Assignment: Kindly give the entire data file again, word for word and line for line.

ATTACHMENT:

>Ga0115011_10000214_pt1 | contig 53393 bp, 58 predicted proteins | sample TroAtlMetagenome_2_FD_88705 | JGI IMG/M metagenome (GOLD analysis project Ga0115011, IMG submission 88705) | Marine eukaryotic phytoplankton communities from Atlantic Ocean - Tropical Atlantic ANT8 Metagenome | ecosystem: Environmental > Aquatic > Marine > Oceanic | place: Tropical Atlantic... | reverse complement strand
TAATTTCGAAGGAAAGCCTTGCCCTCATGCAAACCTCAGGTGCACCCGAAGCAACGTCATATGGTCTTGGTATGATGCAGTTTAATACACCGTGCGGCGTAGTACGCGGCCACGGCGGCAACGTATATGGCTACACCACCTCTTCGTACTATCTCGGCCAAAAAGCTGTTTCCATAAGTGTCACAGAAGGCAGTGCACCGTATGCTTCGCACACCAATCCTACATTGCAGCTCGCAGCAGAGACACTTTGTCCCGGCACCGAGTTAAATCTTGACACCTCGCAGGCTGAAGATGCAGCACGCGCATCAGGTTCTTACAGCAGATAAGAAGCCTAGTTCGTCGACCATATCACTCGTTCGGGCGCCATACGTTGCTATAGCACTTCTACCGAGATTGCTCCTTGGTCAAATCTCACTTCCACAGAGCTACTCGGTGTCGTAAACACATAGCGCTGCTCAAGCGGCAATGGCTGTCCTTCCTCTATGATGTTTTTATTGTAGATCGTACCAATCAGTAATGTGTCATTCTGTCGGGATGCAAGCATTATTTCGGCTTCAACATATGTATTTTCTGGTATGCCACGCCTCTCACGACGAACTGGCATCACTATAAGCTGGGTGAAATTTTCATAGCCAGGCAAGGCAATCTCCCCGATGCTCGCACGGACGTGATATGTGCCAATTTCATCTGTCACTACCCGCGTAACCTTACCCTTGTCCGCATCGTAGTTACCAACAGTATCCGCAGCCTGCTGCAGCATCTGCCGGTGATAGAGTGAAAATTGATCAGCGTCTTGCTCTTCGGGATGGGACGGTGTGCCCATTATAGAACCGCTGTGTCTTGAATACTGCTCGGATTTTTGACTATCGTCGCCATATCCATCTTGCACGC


>Ga0115011_10000214_pt1 | contig 53393 bp, 58 predicted proteins | sample TroAtlMetagenome_2_FD_88705 | JGI IMG/M metagenome (GOLD analysis project Ga0115011, IMG submission 88705) | Marine eukaryotic phytoplankton communities from Atlantic Ocean - Tropical Atlantic ANT8 Metagenome | ecosystem: Environmental > Aquatic > Marine > Oceanic | place: Tropical Atlantic... | reverse complement strand
TAATTTCGAAGGAAAGCCTTGCCCTCATGCAAACCTCAGGTGCACCCGAAGCAACGTCATATGGTCTTGGTATGATGCAGTTTAATACACCGTGCGGCGTAGTACGCGGCCACGGCGGCAACGTATATGGCTACACCACCTCTTCGTACTATCTCGGCCAAAAAGCTGTTTCCATAAGTGTCACAGAAGGCAGTGCACCGTATGCTTCGCACACCAATCCTACATTGCAGCTCGCAGCAGAGACACTTTGTCCCGGCACCGAGTTAAATCTTGACACCTCGCAGGCTGAAGATGCAGCACGCGCATCAGGTTCTTACAGCAGATAAGAAGCCTAGTTCGTCGACCATATCACTCGTTCGGGCGCCATACGTTGCTATAGCACTTCTACCGAGATTGCTCCTTGGTCAAATCTCACTTCCACAGAGCTACTCGGTGTCGTAAACACATAGCGCTGCTCAAGCGGCAATGGCTGTCCTTCCTCTATGATGTTTTTATTGTAGATCGTACCAATCAGTAATGTGTCATTCTGTCGGGATGCAAGCATTATTTCGGCTTCAACATATGTATTTTCTGGTATGCCACGCCTCTCACGACGAACTGGCATCACTATAAGCTGGGTGAAATTTTCATAGCCAGGCAAGGCAATCTCCCCGATGCTCGCACGGACGTGATATGTGCCAATTTCATCTGTCACTACCCGCGTAACCTTACCCTTGTCCGCATCGTAGTTACCAACAGTATCCGCAGCCTGCTGCAGCATCTGCCGGTGATAGAGTGAAAATTGATCAGCGTCTTGCTCTTCGGGATGGGACGGTGTGCCCATTATAGAACCGCTGTGTCTTGAATACTGCTCGGATTTTTGACTATCGTCGCCATATCCATCTTGCACGC